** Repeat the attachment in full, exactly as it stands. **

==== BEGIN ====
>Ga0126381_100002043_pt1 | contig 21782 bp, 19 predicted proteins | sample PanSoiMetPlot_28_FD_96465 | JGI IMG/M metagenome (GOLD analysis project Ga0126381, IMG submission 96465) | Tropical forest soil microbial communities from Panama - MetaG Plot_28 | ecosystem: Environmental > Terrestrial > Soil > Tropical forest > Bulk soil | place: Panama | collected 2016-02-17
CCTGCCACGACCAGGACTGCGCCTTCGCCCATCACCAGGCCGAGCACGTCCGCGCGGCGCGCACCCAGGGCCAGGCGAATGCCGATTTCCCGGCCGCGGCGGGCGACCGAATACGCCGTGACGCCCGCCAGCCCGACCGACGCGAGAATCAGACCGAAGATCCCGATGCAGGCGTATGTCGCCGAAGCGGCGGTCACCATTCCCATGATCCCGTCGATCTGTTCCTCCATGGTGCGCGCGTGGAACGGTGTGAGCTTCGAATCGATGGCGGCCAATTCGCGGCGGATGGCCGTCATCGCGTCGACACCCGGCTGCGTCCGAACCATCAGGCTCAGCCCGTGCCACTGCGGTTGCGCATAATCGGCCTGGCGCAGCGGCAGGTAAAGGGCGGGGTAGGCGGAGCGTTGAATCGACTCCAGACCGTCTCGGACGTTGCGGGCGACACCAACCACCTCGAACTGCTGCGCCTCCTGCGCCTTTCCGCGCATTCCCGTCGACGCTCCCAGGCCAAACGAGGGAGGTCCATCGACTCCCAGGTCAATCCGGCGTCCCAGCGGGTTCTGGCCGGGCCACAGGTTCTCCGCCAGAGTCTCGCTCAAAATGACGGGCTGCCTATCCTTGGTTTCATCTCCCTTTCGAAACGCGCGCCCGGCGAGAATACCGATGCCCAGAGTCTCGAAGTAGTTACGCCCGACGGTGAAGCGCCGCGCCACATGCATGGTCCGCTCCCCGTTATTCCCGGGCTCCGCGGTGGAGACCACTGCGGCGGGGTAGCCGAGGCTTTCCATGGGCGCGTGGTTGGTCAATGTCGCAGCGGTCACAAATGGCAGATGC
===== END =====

>Ga0126381_100002043_pt1 | contig 21782 bp, 19 predicted proteins | sample PanSoiMetPlot_28_FD_96465 | JGI IMG/M metagenome (GOLD analysis project Ga0126381, IMG submission 96465) | Tropical forest soil microbial communities from Panama - MetaG Plot_28 | ecosystem: Environmental > Terrestrial > Soil > Tropical forest > Bulk soil | place: Panama | collected 2016-02-17
CCTGCCACGACCAGGACTGCGCCTTCGCCCATCACCAGGCCGAGCACGTCCGCGCGGCGCGCACCCAGGGCCAGGCGAATGCCGATTTCCCGGCCGCGGCGGGCGACCGAATACGCCGTGACGCCCGCCAGCCCGACCGACGCGAGAATCAGACCGAAGATCCCGATGCAGGCGTATGTCGCCGAAGCGGCGGTCACCATTCCCATGATCCCGTCGATCTGTTCCTCCATGGTGCGCGCGTGGAACGGTGTGAGCTTCGAATCGATGGCGGCCAATTCGCGGCGGATGGCCGTCATCGCGTCGACACCCGGCTGCGTCCGAACCATCAGGCTCAGCCCGTGCCACTGCGGTTGCGCATAATCGGCCTGGCGCAGCGGCAGGTAAAGGGCGGGGTAGGCGGAGCGTTGAATCGACTCCAGACCGTCTCGGACGTTGCGGGCGACACCAACCACCTCGAACTGCTGCGCCTCCTGCGCCTTTCCGCGCATTCCCGTCGACGCTCCCAGGCCAAACGAGGGAGGTCCATCGACTCCCAGGTCAATCCGGCGTCCCAGCGGGTTCTGGCCGGGCCACAGGTTCTCCGCCAGAGTCTCGCTCAAAATGACGGGCTGCCTATCCTTGGTTTCATCTCCCTTTCGAAACGCGCGCCCGGCGAGAATACCGATGCCCAGAGTCTCGAAGTAGTTACGCCCGACGGTGAAGCGCCGCGCCACATGCATGGTCCGCTCCCCGTTATTCCCGGGCTCCGCGGTGGAGACCACTGCGGCGGGGTAGCCGAGGCTTTCCATGGGCGCGTGGTTGGTCAATGTCGCAGCGGTCACAAATGGCAGATGC